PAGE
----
Comprehension Skills for Kids with LD

By Sheryl Knapp


Comprehension is fundamental to academic success, yet even students who are good decoders may not have the skills they need to make the most of what they’re reading • Comprehension does not just happen; it is the result of a complex set of skills that can and must be intentionally taught

2.1.5-Comprehension-SkillsReading comprehension is essential to academic and lifelong learning. Yet despite its critical importance, comprehension has only been in the forefront of scientific study since the 1970s. Since then, we’ve learned that reading comprehension is not a passive, receptive process, as previously believed, but rather an active and intentional one; it is an ongoing interchange between reader and text, involving a wide array of skills.

A key to improving comprehension is teaching students to monitor and rethink their understanding of text. This involves learning how quickly to progress through material, including when to stop and re-read confusing or critical passages. In addition, knowing how and when to apply the following comprehension strategies will also improve comprehension.

  1. Inferring

Many students are adept at answering literal questions, but are unable to grasp what is suggested or implied in what they read. Making inferences is a complicated task requiring a reader to consider numerous facts found throughout the text, and combine that with background knowledge. Such inferential knowledge enables the reader to fully understand and appreciate the text, draw conclusions about the author’s message, and predict what will happen next. It is a dynamic process, with readers continually confirming or revising predictions as they read.

  1. Visualizing

Proficient readers typically create mental images as they read, using information provided by the author coupled with their prior knowledge of the topic. In contrast, struggling readers often “see” only the words on the page. They are working so hard to decode them that they miss a deeper critical layer of meaning.

  1. Questioning/Evaluating

A constant flow of questions should arise internally while a reader is going through text—both literal (who, what, and where) and inferential (why, how, and what if) questions. Together, they target important information that helps the reader follow the story line or get the facts, monitor comprehension, predict future events, and grasp the author’s message.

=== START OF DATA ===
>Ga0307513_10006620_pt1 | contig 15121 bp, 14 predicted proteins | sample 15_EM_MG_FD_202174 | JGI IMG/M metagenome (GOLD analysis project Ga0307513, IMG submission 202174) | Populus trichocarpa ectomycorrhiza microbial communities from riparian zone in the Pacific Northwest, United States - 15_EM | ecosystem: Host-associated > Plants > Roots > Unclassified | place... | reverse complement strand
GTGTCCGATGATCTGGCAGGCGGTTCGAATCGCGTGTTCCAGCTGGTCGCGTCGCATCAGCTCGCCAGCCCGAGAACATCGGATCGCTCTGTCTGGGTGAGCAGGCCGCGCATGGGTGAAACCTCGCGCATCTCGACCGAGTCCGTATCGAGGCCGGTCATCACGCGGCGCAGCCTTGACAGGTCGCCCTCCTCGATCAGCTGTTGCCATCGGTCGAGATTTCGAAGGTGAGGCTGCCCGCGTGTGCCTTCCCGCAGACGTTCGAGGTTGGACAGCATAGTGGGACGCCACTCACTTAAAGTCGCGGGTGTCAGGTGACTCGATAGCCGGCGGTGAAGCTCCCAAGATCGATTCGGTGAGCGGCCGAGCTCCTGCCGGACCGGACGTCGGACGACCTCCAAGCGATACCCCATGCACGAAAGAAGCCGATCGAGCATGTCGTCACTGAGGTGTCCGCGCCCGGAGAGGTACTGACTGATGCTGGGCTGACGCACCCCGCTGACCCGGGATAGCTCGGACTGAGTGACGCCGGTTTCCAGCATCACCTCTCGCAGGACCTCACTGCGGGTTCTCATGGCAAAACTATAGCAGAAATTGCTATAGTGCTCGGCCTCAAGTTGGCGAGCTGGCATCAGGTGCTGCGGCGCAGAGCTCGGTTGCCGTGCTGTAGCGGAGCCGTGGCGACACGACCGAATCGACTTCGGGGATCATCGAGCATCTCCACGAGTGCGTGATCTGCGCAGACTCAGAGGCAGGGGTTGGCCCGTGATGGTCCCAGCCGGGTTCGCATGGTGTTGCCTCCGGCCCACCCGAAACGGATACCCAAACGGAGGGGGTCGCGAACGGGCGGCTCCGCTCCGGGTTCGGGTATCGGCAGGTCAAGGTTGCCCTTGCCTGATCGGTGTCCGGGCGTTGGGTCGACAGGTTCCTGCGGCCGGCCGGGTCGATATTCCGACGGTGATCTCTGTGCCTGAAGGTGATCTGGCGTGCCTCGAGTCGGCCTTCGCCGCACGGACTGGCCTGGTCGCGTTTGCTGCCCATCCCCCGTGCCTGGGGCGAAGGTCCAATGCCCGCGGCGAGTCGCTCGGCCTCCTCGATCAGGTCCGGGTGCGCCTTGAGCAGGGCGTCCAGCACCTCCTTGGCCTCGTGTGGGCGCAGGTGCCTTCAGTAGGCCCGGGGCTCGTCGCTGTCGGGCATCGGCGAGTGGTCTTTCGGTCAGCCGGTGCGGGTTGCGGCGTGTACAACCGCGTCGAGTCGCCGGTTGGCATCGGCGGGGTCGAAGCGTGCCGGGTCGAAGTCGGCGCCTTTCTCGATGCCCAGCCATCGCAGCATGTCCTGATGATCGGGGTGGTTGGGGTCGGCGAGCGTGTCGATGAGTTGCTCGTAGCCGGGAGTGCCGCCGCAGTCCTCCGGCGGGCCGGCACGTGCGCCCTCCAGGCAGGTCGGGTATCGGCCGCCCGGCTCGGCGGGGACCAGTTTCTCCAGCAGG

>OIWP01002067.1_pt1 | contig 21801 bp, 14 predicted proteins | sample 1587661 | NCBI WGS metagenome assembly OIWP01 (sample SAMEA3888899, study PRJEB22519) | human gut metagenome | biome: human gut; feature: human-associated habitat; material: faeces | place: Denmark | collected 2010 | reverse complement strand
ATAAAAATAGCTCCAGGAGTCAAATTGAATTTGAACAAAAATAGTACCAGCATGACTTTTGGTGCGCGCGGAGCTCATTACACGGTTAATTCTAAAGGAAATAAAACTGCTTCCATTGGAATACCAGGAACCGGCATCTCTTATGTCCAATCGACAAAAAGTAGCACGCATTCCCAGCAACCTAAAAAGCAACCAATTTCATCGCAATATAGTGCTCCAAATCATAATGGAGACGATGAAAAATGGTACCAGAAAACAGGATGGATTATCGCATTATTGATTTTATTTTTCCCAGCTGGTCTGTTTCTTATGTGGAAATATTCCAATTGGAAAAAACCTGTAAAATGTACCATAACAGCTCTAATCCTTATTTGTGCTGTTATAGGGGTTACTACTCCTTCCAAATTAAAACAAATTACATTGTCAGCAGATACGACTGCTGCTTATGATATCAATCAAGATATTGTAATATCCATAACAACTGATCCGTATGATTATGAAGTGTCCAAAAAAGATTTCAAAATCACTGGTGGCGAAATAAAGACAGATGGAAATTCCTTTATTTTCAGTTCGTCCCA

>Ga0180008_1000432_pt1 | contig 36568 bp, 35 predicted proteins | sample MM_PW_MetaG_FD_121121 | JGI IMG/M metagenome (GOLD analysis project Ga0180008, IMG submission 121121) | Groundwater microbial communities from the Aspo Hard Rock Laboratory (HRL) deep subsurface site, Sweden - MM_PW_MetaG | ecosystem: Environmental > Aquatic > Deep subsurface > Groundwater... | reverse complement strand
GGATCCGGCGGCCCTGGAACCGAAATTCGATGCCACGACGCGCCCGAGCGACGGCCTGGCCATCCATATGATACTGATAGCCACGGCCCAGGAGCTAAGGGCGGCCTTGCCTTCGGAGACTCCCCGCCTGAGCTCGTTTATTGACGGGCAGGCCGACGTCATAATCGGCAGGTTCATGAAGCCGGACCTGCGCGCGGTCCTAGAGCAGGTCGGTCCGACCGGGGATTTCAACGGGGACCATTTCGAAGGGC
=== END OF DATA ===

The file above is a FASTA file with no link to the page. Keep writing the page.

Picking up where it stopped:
1. Making Connections

Although it is natural to draw upon prior knowledge and experiences when reading, proficient readers consciously make such connections because they know it improves their understanding of the text. In contrast, early or struggling readers often move directly through text without considering if it makes sense, or if their background knowledge can help them understand the material.

  1. Determining Importance

Not all information presented by an author is equally important. A good reader must make decisions about what parts of a text deserve the most attention, encompassing both narrative content (character, setting, problem, event, and resolution) and expository issues (important points, local order, and conclusion). This is particularly critical when reading content-heavy nonfiction material. It is also related to identifying the author’s purpose. Struggling readers frequently dive directly into a passage without a clear understanding of what their purpose in reading should be.

  1. Synthesizing

Readers need to step back periodically from the text and identify a central interpretation or theory that emerges from all the separate pieces of information. This involves summarizing the text, or condensing and restating the important information. Struggling readers often can provide a string of disconnected pieces of information or segments of a story, but may miss major themes or the main ideas.

The National Institute for Literacy publication Put Reading First  says it all: “Comprehension is the reason for reading; if readers can read the words but do not understand what they are reading, they are not really reading.”

Precursors to Comprehension
Before specific comprehension strategies can be addressed, students need the following skills:
  • Decoding. Students cannot understand text if they cannot read the words. When decoding (sounding out words) is laborious, the attention required to decipher text interferes with the capacity to focus on meaning.
  • Vocabulary. Research shows that good comprehenders also have strong vocabularies. Not surprisingly, comprehension improves with direct, explicit vocabulary instruction.
  • World Knowledge. Readers who possess rich knowledge about the topic of a text often understand it better than classmates with less knowledge.

Sheryl Knapp, A/AOGPE is the founder and President of the Literacy Learning & Assessment Center of Connecticut. Knapp has Associate Level certification with the Academy of Orton-Gillingham Practitioners and Educators.

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